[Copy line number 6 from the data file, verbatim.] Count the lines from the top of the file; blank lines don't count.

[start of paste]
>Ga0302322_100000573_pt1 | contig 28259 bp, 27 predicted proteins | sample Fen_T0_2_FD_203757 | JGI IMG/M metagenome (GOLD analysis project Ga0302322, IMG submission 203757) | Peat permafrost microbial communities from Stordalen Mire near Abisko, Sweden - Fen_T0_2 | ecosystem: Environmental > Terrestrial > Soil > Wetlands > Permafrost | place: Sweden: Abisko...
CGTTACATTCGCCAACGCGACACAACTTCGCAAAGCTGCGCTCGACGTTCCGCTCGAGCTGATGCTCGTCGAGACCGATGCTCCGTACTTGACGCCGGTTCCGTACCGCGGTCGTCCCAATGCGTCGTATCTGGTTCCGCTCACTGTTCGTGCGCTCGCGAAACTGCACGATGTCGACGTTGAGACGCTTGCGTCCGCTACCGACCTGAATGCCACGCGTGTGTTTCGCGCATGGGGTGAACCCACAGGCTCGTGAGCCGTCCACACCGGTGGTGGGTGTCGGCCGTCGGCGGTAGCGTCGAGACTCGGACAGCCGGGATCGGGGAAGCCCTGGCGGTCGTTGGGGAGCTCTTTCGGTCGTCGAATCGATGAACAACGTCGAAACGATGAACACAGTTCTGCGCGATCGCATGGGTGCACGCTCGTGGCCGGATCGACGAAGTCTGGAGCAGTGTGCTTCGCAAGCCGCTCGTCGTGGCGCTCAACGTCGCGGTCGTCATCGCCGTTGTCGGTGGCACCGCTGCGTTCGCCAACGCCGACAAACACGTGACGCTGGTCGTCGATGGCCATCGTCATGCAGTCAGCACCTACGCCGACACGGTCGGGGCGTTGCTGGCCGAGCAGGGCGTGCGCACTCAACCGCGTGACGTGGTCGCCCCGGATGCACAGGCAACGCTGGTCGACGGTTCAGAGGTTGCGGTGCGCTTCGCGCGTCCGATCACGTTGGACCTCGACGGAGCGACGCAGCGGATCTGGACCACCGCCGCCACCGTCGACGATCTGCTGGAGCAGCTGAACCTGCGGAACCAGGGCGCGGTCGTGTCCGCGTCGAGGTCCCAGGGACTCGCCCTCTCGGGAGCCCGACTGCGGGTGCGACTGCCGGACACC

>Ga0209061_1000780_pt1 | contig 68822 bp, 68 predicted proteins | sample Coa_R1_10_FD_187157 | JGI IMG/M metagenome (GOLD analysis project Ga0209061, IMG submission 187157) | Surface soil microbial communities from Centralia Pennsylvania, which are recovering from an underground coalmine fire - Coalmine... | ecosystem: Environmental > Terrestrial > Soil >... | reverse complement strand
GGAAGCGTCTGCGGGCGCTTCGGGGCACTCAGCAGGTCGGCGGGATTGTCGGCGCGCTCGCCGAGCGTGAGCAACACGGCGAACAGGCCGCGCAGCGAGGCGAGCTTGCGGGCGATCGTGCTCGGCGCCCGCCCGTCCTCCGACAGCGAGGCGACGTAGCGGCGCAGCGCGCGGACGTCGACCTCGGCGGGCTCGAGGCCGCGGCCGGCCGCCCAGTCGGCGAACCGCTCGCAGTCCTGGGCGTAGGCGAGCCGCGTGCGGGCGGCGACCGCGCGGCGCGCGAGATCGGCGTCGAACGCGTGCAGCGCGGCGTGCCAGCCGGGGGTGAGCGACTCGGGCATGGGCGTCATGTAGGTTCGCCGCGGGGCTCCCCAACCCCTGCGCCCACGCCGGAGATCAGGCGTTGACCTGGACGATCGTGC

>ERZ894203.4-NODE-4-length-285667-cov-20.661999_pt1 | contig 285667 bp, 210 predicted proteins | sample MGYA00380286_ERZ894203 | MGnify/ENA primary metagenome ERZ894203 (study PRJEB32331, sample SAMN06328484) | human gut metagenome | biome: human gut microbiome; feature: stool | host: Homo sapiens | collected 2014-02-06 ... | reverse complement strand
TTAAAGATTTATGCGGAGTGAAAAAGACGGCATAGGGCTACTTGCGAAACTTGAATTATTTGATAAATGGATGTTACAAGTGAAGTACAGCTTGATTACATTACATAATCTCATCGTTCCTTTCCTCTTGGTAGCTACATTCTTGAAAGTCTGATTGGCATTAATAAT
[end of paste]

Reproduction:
TTAAAGATTTATGCGGAGTGAAAAAGACGGCATAGGGCTACTTGCGAAACTTGAATTATTTGATAAATGGATGTTACAAGTGAAGTACAGCTTGATTACATTACATAATCTCATCGTTCCTTTCCTCTTGGTAGCTACATTCTTGAAAGTCTGATTGGCATTAATAAT